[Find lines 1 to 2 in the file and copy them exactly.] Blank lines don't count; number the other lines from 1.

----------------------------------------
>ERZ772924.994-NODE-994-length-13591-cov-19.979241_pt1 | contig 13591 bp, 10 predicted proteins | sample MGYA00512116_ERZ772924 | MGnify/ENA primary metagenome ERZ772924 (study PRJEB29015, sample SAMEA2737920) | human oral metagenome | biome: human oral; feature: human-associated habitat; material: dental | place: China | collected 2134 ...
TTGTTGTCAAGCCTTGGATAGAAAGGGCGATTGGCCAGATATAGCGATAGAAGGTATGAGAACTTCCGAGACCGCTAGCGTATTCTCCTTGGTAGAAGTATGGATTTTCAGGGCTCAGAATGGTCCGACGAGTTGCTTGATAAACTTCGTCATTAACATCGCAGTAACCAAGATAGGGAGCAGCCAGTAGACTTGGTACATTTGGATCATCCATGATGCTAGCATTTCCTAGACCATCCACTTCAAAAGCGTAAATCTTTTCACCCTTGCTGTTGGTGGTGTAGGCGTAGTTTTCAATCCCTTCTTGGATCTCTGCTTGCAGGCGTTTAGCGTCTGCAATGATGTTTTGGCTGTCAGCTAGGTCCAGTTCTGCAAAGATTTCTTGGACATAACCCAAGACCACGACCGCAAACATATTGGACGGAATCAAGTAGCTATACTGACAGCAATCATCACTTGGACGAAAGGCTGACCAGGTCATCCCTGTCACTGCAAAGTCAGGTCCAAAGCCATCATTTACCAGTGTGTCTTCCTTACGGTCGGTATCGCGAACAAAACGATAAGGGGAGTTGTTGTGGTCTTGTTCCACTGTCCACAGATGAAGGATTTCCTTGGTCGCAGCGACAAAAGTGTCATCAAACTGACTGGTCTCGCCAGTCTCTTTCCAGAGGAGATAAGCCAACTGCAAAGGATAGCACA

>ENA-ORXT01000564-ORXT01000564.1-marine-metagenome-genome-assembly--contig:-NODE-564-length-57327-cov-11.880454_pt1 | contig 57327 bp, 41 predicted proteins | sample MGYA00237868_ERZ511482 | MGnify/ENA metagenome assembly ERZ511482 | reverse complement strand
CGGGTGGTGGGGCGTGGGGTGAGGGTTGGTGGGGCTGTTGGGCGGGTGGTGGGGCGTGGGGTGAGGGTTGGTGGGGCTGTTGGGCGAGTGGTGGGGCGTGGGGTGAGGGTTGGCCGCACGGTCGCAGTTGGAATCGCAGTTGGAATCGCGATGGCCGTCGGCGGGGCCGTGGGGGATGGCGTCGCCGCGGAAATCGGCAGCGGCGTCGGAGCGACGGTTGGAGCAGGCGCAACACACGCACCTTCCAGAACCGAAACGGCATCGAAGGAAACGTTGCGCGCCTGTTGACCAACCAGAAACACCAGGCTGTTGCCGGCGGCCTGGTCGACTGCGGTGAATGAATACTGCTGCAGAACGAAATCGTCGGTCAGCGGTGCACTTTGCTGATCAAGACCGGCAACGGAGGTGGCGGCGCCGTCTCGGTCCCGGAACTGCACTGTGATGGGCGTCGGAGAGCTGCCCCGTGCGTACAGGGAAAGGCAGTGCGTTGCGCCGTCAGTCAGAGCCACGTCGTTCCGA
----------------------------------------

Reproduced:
>ERZ772924.994-NODE-994-length-13591-cov-19.979241_pt1 | contig 13591 bp, 10 predicted proteins | sample MGYA00512116_ERZ772924 | MGnify/ENA primary metagenome ERZ772924 (study PRJEB29015, sample SAMEA2737920) | human oral metagenome | biome: human oral; feature: human-associated habitat; material: dental | place: China | collected 2134 ...
TTGTTGTCAAGCCTTGGATAGAAAGGGCGATTGGCCAGATATAGCGATAGAAGGTATGAGAACTTCCGAGACCGCTAGCGTATTCTCCTTGGTAGAAGTATGGATTTTCAGGGCTCAGAATGGTCCGACGAGTTGCTTGATAAACTTCGTCATTAACATCGCAGTAACCAAGATAGGGAGCAGCCAGTAGACTTGGTACATTTGGATCATCCATGATGCTAGCATTTCCTAGACCATCCACTTCAAAAGCGTAAATCTTTTCACCCTTGCTGTTGGTGGTGTAGGCGTAGTTTTCAATCCCTTCTTGGATCTCTGCTTGCAGGCGTTTAGCGTCTGCAATGATGTTTTGGCTGTCAGCTAGGTCCAGTTCTGCAAAGATTTCTTGGACATAACCCAAGACCACGACCGCAAACATATTGGACGGAATCAAGTAGCTATACTGACAGCAATCATCACTTGGACGAAAGGCTGACCAGGTCATCCCTGTCACTGCAAAGTCAGGTCCAAAGCCATCATTTACCAGTGTGTCTTCCTTACGGTCGGTATCGCGAACAAAACGATAAGGGGAGTTGTTGTGGTCTTGTTCCACTGTCCACAGATGAAGGATTTCCTTGGTCGCAGCGACAAAAGTGTCATCAAACTGACTGGTCTCGCCAGTCTCTTTCCAGAGGAGATAAGCCAACTGCAAAGGATAGCACA